Having cloud backup software provides a convenient way to protect and secure data and applications from electronic devices that are generating huge amounts of data that could have some form of intrinsic value to the business and could be backed up to the cloud.
Backup should be something that users do not have to worry about and the business should be able to backup the information that matters to them securely to a cloud location. Cloud backup should backup at a scheduled time every day or a suitable network connection is available.
Cloud Backup Software should consume minimal processing power and memory resources so that it doesn’t interfere with the users day to day activities. For a mobile worker, this type of cloud service has been available for a relatively long time it gets more difficult when you need to backup a servers operating system and application as we are now looking at generating far more data and our TCO (Total Cost Ownership), RTO (Recovery Time Objective) and RPO (Recovery Point Objective) are now called in to question.
Up until mid-2000, most backups used tapes DAT, AIT, 1/4″, 8mm Exabyte, DLT and LTO. One by one they disappeared and left LTO as the final tape backup technology of choice. The backup of servers was done locally and normally once a day to a tape drive, autoloader or library and these backup tapes were collected and taken off-site. If you needed to restore data, then the tape was recalled. Next companies started to have DR sites and this ushered in a new era of data replication from D2D (disk to disk). These D2D devices mimic a tape library so the backup software believes it is writing to a tape. The backup data is then replicated across the WAN to the DR site. Over time these D2D devices included data deduplication and became backup devices in their own right. The backup software vendors started to add deduplication, replication and compression to their software as servers became more powerful using multicore and socket processors that could now backup to a RAID or JBOD and replicate the data to the DR site. Companies then needed to backup continually, rather than once a night as data was being created from home on mobile devices. In 2006 Amazon launched S3 the world’s first cloud storage solution that has since become the largest provider of cloud services globally. Gradually companies started to use Amazon S3 for backup and today there are numerous companies and organisations providing cloud backup services.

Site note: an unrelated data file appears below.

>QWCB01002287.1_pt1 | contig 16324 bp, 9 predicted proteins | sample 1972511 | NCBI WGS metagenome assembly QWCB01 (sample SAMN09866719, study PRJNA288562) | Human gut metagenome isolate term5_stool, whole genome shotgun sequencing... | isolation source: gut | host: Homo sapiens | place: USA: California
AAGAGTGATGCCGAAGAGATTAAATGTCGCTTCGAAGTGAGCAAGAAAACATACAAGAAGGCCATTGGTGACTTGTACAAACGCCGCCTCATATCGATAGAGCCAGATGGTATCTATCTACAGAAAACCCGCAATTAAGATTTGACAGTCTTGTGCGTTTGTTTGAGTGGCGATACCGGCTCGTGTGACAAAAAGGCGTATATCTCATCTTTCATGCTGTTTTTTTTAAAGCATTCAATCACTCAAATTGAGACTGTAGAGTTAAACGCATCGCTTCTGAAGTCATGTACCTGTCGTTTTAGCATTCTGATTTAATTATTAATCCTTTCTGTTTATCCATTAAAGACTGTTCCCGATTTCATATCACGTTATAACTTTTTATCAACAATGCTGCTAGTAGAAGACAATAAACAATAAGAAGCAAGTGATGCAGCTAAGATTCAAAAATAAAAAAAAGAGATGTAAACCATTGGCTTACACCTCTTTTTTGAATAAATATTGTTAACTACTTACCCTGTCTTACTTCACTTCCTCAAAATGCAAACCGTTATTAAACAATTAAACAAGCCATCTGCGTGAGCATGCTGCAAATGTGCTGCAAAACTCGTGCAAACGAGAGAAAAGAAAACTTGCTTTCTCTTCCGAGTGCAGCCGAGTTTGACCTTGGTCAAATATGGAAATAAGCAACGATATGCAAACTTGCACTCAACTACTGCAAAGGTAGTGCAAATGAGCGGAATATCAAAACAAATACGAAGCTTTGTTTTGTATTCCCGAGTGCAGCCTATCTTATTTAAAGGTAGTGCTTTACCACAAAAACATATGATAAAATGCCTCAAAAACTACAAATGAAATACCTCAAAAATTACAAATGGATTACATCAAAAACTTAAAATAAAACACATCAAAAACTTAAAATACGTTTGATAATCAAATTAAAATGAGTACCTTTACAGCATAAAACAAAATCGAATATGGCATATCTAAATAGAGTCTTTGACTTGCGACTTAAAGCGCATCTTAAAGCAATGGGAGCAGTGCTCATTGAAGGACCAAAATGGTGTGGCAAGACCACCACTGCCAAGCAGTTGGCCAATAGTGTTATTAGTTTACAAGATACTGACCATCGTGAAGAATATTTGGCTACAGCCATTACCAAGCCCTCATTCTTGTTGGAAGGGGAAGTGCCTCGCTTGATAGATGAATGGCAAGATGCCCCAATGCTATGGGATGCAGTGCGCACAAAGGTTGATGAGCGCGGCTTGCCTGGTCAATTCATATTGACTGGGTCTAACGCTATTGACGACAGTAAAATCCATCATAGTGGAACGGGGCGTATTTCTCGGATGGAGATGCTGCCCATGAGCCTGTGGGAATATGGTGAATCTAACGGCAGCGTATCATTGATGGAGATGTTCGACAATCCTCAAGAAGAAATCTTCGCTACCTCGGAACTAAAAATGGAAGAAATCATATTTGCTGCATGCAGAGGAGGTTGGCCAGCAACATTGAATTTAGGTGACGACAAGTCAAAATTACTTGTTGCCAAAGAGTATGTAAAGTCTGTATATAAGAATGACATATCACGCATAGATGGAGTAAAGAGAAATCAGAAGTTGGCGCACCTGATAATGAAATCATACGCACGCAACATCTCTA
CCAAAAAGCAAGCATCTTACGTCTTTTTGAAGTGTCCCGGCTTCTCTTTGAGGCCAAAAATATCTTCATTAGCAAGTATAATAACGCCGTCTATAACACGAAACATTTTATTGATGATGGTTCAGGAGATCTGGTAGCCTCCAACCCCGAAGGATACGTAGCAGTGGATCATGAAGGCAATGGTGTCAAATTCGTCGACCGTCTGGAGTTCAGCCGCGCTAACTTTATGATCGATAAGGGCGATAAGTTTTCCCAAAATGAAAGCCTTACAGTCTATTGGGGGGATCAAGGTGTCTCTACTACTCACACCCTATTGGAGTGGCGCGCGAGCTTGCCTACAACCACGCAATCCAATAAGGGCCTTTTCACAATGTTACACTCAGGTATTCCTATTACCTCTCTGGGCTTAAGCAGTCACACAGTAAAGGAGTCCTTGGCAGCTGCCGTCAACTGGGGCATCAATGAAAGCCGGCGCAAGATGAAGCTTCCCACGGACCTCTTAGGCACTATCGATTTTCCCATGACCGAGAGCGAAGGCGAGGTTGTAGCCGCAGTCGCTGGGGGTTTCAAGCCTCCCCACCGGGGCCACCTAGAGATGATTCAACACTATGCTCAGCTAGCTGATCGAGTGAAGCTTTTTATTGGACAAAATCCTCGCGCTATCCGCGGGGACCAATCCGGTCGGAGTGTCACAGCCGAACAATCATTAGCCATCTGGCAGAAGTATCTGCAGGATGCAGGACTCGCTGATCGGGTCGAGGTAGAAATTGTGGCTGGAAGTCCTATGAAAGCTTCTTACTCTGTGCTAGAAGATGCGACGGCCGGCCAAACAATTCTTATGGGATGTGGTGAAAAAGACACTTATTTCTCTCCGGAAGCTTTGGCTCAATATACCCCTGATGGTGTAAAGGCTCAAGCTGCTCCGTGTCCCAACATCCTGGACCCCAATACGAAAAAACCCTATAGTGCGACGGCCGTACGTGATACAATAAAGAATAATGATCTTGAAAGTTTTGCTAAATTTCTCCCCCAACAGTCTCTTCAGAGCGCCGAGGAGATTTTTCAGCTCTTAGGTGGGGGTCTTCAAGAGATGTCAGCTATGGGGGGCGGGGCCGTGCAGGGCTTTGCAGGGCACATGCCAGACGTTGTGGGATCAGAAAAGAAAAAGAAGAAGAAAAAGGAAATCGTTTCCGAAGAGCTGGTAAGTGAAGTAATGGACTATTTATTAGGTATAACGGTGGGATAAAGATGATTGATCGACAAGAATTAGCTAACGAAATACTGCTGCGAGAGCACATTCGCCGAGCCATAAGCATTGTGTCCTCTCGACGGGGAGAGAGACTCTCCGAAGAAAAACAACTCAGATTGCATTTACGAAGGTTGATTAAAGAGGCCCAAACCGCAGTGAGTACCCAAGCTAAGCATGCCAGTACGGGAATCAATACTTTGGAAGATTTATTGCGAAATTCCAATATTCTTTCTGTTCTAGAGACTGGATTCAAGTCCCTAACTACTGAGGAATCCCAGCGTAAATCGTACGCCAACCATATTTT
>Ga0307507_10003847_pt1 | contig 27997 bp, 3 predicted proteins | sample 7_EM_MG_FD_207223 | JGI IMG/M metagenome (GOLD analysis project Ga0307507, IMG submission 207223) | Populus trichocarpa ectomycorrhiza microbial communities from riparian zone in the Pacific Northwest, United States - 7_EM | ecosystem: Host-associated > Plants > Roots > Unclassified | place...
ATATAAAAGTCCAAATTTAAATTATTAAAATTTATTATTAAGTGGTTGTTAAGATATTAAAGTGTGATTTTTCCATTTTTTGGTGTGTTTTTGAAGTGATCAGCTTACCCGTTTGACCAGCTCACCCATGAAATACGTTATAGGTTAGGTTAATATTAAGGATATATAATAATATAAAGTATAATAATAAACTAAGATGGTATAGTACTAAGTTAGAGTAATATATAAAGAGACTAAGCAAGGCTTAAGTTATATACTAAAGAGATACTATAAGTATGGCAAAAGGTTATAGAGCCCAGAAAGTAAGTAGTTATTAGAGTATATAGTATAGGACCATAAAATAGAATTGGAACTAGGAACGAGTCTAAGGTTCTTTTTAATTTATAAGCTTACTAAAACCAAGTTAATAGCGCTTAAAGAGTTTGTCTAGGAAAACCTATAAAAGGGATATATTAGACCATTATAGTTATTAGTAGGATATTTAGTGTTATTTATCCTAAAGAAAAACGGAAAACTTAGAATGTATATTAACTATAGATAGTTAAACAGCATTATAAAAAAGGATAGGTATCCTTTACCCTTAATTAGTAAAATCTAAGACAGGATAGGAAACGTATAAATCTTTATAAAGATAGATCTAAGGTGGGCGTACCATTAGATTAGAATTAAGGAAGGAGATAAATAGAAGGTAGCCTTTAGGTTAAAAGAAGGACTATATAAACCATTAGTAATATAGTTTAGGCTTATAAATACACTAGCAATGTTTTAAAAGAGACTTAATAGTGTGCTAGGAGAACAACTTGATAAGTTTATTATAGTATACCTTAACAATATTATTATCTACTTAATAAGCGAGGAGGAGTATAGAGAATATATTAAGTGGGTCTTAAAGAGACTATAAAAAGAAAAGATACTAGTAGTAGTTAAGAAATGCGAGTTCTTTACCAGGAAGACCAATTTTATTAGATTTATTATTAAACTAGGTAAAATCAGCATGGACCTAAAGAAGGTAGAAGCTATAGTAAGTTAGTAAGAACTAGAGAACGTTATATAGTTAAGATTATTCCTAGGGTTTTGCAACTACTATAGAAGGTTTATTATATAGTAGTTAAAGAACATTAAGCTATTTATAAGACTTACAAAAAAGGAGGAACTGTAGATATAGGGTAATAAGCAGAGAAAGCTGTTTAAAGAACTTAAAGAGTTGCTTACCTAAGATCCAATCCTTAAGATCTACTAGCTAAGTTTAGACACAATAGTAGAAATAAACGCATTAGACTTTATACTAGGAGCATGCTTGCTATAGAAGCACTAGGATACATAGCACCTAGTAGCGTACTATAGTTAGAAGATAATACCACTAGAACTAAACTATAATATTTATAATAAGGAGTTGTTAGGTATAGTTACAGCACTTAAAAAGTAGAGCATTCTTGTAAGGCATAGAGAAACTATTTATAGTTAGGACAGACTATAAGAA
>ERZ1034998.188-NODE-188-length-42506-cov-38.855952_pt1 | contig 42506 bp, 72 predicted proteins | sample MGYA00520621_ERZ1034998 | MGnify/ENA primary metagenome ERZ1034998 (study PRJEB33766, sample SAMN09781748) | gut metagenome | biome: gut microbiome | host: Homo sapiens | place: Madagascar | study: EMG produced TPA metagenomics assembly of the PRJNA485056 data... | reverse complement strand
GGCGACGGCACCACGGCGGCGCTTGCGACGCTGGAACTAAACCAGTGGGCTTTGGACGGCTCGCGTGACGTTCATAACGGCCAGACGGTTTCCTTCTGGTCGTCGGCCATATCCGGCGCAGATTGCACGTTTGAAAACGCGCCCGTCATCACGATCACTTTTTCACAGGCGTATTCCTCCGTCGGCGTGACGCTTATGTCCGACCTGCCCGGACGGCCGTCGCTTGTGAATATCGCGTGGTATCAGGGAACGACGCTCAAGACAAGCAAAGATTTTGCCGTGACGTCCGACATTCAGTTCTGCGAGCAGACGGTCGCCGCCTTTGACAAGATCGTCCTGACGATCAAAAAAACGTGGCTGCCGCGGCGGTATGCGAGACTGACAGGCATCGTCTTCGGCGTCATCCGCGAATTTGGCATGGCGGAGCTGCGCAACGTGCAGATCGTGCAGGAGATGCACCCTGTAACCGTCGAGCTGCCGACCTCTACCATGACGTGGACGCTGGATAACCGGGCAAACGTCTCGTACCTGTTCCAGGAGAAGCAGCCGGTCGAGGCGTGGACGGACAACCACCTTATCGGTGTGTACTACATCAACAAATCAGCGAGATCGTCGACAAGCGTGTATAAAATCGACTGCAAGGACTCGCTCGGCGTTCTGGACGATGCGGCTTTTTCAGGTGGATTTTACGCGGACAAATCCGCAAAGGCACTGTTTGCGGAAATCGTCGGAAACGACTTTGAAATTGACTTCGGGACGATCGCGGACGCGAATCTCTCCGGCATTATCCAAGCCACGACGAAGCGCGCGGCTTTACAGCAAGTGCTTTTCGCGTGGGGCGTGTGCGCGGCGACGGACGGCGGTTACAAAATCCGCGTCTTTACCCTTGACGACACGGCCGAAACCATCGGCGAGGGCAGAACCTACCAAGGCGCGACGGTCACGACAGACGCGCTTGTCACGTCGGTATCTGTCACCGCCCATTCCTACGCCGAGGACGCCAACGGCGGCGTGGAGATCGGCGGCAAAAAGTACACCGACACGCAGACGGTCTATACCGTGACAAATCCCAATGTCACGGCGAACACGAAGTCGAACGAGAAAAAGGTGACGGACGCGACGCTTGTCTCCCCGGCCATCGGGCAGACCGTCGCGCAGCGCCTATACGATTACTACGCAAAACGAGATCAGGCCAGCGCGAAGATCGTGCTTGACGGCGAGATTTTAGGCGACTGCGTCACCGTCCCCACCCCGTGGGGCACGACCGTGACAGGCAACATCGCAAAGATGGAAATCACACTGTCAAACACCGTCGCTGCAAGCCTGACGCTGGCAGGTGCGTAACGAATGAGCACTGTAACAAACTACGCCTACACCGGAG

A server today whether physical or virtual typically has multi terabytes attached in the form of a disk storage or flash storage that run databases, applications or store unstructured data. The bottleneck historically backing up was the network, nowadays we have multiple ways of moving data around a network:
So the problem of moving large volumes of data around a network has primarily gone away, the issue is the WAN infrastructure for most of the UK still relies on Copper connections and are expensive to run and this is where backup to the cloud starts to cause problems when backing up servers. Just to upload 5TB’s of data to the cloud would take 44 hours providing you have of the available pipe and 10 hours to replicate over a 250Mbit connection. This may be fine for file restores but many companies have far more than 5TB’s and the real problem arises when we have a server failure or data loss and it is this type of issue that can take days to restore data, compared to a local backup that could restore the lost information in hours.
We provide cloud backup software that protects all of the following systems and applications to the cloud:
As explained above server cloud backup could be problematic in the event of a disaster. We provide cloud backup software that initially backs up to a local device and this information is then replicated to the cloud periodically. Over a period of time, all of your server data will be replicated to the cloud and always in sync with your on-site backup. Should a disaster strike you can now restore locally if you lose a building we can for 30 days spin up your applications in the cloud so that you can recover and rebuild your IT systems or provide disk drive containing your data.